Hello! There’s nothing to be embarrassed about. Sometimes certain topics slip under the education radar, and it’s wonderful you’d like to learn about it on your own!
To start, I feel everyone should own a copy of Charles Darwin’s The Origin Of Species. There are a lot of versions out there - short, long, revised, etc - so you’ll need to do some research on which version you would like to start off on.
I also really enjoy Your Inner Fish by Neil Shubin. The way he writes is amazing, and easy to understand whether you’re new to the subject or not.
Some other books that may interest you are listed below:
Why Evolution Is True by Jerry. A Coyne.
There’s also Richard Dawkins books like The Greatest Show On Earth and The Ancestor’s Tale.
What Evolution Is by Ernst Mayr
Shadows Of Forgotten Ancestors by Carl Sagan and Ann Druyan
Evolution: The Triumph Of And Idea by Carl Zimmer
Dinosaur In A Haystack by Stephen Jay Gould (plus his many others)
Evolution: What The Fossils Say And Why It Matters by Donald R. Prothero
TED talks on evolution (thanks goes to cicatrose for reminding me of the awesomeness)
*The Voyage of the Beagle by Charles Darwin
*Illustrated Origin of Species, Abridged Edition by Charles Darwin
*Cheating Monkeys and Citizen Bees: The Nature of Cooperation in Animals and Humans by Lee Dugatkin
*Darwin’s Notebook: The Life, Times, and Discoveries of Charles Robert Darwin by Jonathan Clements
I know I’ve left a lot of books out (even many I own/have read), but these are a few that may be great introductions for you. There is a list on Good Reads you may also want to take a look at which lists their best books on evolution (based on reviews, it looks). As well, if you search “evolution” on places like Amazon or your local book store website, you’ll be able to get a good list of ones I’ve not listed here.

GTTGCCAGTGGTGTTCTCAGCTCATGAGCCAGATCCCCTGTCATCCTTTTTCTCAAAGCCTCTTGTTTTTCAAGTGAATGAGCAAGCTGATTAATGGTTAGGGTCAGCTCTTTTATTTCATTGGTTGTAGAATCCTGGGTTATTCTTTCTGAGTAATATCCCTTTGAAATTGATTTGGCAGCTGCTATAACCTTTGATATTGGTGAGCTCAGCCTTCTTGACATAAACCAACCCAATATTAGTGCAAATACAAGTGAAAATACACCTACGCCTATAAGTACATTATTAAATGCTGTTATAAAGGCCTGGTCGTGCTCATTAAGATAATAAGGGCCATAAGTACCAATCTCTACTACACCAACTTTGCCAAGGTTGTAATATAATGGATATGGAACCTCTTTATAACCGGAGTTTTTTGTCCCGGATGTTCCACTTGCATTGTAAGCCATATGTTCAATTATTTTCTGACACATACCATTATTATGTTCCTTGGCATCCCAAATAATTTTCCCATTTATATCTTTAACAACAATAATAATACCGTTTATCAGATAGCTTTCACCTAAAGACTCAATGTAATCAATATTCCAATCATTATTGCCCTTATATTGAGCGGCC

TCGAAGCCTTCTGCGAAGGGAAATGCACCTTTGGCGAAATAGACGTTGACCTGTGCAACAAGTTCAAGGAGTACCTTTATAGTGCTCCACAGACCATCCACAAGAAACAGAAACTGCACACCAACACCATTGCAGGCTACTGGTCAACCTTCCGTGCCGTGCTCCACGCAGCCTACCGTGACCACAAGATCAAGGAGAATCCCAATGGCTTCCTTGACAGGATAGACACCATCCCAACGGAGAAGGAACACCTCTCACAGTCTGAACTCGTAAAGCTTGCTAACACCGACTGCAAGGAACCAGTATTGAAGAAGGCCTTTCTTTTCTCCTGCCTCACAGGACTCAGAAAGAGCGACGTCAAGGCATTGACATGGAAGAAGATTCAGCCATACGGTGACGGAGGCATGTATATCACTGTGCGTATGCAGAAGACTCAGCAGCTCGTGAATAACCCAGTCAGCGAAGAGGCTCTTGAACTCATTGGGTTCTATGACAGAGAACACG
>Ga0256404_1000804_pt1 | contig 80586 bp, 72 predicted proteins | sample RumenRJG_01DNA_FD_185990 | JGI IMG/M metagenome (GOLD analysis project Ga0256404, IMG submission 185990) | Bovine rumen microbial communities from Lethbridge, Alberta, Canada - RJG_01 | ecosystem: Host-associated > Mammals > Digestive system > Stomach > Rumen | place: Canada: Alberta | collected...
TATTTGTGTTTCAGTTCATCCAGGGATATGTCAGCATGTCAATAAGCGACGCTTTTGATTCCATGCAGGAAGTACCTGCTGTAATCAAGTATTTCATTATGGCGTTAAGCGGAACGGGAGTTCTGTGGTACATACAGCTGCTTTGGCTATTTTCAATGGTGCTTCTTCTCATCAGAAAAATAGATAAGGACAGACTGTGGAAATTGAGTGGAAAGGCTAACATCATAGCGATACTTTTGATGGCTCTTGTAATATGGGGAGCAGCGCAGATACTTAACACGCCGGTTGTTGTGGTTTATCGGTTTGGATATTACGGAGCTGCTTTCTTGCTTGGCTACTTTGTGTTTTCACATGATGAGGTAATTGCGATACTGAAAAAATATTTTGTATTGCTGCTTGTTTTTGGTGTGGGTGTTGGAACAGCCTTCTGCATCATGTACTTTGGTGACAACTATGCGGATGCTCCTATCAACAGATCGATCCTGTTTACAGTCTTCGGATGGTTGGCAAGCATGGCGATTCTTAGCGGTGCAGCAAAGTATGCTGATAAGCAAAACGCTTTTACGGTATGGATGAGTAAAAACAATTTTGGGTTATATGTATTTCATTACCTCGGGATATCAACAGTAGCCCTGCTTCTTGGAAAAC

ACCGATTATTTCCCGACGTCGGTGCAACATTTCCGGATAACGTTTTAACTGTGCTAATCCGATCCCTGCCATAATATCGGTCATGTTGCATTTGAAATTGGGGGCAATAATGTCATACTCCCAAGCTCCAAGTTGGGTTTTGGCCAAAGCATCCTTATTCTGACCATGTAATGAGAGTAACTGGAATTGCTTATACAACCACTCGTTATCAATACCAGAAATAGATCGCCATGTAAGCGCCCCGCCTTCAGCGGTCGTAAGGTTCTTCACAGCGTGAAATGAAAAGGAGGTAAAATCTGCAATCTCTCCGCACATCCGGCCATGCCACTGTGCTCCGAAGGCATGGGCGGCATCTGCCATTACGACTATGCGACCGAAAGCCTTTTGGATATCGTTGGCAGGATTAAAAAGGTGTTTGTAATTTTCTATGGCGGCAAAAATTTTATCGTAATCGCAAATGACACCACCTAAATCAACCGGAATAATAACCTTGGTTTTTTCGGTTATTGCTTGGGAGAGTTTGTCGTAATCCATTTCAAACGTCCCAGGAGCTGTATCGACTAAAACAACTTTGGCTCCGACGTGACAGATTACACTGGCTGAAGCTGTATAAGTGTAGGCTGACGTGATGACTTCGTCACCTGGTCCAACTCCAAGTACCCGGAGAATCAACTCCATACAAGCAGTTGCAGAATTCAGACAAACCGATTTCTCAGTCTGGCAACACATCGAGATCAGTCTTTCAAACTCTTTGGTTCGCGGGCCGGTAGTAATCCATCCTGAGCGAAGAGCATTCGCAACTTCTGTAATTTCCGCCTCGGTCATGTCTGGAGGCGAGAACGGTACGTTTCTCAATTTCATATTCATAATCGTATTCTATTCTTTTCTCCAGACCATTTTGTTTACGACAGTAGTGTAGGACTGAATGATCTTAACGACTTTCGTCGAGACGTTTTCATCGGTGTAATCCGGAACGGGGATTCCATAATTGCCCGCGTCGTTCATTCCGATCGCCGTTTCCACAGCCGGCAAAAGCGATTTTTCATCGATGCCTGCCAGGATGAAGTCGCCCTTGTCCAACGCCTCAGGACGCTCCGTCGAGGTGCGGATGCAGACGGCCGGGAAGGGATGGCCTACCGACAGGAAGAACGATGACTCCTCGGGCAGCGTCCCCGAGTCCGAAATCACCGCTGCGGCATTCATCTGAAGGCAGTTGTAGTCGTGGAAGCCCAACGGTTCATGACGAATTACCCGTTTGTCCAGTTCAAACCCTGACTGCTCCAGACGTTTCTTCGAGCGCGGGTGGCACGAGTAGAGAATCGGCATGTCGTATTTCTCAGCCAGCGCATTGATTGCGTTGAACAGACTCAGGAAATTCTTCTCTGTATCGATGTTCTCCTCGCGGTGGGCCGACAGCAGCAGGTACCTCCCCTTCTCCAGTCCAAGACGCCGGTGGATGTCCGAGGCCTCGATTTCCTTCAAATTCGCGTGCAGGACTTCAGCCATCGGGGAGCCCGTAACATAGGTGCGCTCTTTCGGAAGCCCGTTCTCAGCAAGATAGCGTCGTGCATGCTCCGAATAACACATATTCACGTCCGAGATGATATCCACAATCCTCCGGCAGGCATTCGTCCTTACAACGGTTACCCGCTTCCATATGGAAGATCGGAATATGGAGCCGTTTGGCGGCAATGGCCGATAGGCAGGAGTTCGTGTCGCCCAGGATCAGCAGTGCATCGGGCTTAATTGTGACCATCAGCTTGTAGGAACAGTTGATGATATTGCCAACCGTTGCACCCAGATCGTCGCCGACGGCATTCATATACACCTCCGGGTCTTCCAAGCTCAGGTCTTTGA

Again, there are just so many books out on evolution (way too many to list!), and I do want to stress that everyone has their own opinions on which books they feel are best, more accurate, etc. In the end, I definitely suggest reading a bit about each book on Amazon (or similar sites) to see if you feel these will be a good starting point for you. I’ve found the more books I read, the better I understand topics - like evolution - as a whole. You get different opinions from the authors, and I feel it helps when cross checking information once you become more acquainted to the topics you’re reading about. I do this a lot with palaeontology studies, for example.
When it comes to scientific papers, there are some in book format and many available online. A good place to start would be searching “evolution” on sites like Google Scholar, University websites, PLOS ONE, Nature, etc.
I hope this post is of help! - ikenbot
Hey, followers, got some awesome evolution books you have read that I totally forgot to list here? Send them over via ask and I’ll make a compiled list to put up on our blog!
The recent additions with the *asterisks* are mine, as I’m currently working through the last book I referenced, Darwin’s Notebook: The Life, Times, and Discoveries of Charles Robert Darwin - which is an absolutely fantastic and brilliantly illustrated/documented read for the lay-reader or evolutionary biology-inclined, as it explores C.D.’s entire life from childhood through post death. If I would have discovered this beforehand, I would’ve definitely completed it before reading Voyage of the Beagle and the Origin of Species.
Please, followers, friends & family…if you have any other titles or references to add to this post, please do so & continually update this post, distributing/reblogging it accordingly for all of us to build on such a great reference tool.
“Our ancestor was an animal which breathed water, had a swim bladder, a great swimming tail, an imperfect skull, and undoubtedly was an hermaphrodite! Here is a pleasant genealogy for mankind.”